Anna Emerson and Lizzie Bates took their script New Habits to the New York Television Festival with Rocliffe.
The Script: New Habits
Synopsis: When Sister Adie decides she’s quitting the convent, Jules helps her get to grips with life as a single woman in the big city.
Meet Anna Emerson
How did it feel to be shortlisted for Rocliffe?
To be recognised and taken seriously as a writer by top industry professionals is a real joy and an honour. We've been doing comedy for seven years now, but this is the first TV script we've attempted so it's exciting to feel that we have actually learned some useful things along the way.
What are you most looking forward to about attending the BAFTA Rocliffe New Writing Forum event in New York?
Seeing our work performed would be very exciting. We usually write and perform all our own material (as sketch trio The Boom Jennies with Catriona Knox), so to have actors reading our lines in front of an audience would be both strange and thrilling (and a bit nerve-wracking). I'd also really appreciate the opportunity to meet industry professionals and get their views on our script - it's always exciting to be able to learn from people who know what they're talking about.
When did you get involved in writing comedy?
Lizzie and I first started performing bits of comedy together at our local youth theatre when we were 15 or 16. I was terribly shy, but as soon as someone laughed at one of my jokes, I was hooked. It's since leaving university that we've really focused on it though - we took our first sketch show to the Edinburgh Fringe in 2006, where we performed in a damp, odorous basement, miles from anywhere, at midday. The next year, we were in a cave, later a Portacabin and by our seventh Edinburgh Fringe venture last year we'd graduated to a room in the Students' Union. It's fair to say it hasn't been a glamourous ride. But it has been very good fun.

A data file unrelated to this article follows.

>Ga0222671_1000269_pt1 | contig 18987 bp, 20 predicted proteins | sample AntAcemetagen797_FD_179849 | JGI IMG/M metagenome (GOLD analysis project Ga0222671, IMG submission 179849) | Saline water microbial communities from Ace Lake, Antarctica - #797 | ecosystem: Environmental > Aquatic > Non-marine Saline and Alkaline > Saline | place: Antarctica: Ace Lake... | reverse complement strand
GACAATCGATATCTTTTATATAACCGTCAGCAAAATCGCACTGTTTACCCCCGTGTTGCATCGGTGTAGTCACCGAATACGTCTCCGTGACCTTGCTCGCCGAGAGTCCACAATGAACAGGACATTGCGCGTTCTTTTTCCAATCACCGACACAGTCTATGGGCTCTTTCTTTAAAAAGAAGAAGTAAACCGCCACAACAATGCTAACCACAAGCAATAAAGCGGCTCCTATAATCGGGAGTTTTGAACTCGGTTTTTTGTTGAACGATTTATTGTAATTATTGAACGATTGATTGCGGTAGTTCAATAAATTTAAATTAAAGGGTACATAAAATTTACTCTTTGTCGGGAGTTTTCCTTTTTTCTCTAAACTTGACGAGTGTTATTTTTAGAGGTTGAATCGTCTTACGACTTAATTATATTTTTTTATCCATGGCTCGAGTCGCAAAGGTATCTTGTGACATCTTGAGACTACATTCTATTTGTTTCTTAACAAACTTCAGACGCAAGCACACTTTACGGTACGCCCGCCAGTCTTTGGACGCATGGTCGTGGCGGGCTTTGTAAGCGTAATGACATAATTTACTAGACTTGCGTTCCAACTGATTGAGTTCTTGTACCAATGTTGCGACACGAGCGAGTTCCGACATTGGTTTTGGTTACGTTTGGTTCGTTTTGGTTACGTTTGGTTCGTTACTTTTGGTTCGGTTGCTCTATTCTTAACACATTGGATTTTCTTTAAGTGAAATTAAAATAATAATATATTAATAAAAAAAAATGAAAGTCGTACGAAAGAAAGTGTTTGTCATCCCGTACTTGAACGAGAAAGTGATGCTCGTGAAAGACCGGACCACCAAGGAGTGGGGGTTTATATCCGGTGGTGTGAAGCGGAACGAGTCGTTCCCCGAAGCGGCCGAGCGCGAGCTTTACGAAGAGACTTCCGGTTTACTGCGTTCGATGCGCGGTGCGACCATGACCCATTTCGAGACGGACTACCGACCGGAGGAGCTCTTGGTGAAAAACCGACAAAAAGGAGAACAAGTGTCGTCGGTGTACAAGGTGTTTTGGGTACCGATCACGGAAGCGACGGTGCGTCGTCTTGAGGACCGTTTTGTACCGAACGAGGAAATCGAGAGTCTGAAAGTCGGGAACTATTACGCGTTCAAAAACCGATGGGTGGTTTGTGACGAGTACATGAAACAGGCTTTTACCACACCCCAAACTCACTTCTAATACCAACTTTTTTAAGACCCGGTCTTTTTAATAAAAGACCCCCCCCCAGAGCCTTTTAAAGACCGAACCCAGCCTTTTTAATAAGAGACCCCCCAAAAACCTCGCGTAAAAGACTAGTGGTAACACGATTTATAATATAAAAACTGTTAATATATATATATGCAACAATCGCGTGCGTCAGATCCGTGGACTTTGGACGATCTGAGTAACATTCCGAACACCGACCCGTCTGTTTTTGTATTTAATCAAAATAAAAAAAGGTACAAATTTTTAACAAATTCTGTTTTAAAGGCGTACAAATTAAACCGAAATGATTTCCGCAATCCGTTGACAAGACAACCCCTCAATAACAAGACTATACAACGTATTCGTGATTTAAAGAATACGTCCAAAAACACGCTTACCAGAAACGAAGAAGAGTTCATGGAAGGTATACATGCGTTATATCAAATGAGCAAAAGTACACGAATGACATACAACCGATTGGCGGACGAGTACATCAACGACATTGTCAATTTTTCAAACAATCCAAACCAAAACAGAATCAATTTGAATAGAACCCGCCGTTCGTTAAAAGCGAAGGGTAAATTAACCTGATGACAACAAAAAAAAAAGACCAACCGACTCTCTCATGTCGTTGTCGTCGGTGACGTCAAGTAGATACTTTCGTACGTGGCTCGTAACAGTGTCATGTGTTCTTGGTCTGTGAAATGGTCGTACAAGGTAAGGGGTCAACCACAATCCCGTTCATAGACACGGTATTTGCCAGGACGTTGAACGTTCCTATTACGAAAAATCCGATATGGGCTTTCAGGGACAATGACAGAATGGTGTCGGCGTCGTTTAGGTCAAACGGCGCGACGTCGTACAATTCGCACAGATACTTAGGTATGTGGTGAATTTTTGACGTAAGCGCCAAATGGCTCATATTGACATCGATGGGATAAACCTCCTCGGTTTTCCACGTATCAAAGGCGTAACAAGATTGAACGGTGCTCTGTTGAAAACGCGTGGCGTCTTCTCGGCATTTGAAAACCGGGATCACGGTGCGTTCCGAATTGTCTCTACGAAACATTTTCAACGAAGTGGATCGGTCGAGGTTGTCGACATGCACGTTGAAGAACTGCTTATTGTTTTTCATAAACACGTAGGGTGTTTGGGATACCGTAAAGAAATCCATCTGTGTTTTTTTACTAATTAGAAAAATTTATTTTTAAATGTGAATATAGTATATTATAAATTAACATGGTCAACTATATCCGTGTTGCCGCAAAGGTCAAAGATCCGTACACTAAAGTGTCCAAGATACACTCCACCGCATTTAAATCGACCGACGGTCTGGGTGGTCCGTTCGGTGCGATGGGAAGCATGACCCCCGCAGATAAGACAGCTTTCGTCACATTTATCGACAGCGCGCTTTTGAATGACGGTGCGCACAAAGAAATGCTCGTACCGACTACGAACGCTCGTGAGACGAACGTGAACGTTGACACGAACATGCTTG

What inspired you to write comedy for the screen?
The sitcom idea we submitted for the competition is the first piece of TV screenwriting we've attempted - I think that's because we felt we needed to build up our skills through live sketch shows and radio writing first. But there are certain things that will only work on TV and we could really see these characters being very physically funny, and imagine lots of visually entertaining scenes.
Which part of the writing process do you find most difficult and which come most easily?
Getting started is hardest. We always write together, huddled around one laptop, and we usually lose the first hour to tea-brewing, snack-fetching and catching up. It can also be difficult to really nail down a character so that they feel like a real person, especially when you keep coming up with lines you think are hilarious - but that these characters simply wouldn't say. On the other hand, ideas come quite easily, and I think we're good at problem solving together. If one of us comes up with the outline of a joke but doesn't know how to make it work, the other one usually does. And if they don't, it's probably because it's a rubbish joke.
"Be fuelled by curiosity, not fear”
For years, Lizzie and I had been meaning to enter writing competitions together, but never quite got around to it – perhaps because we didn't believe we stood a chance of winning.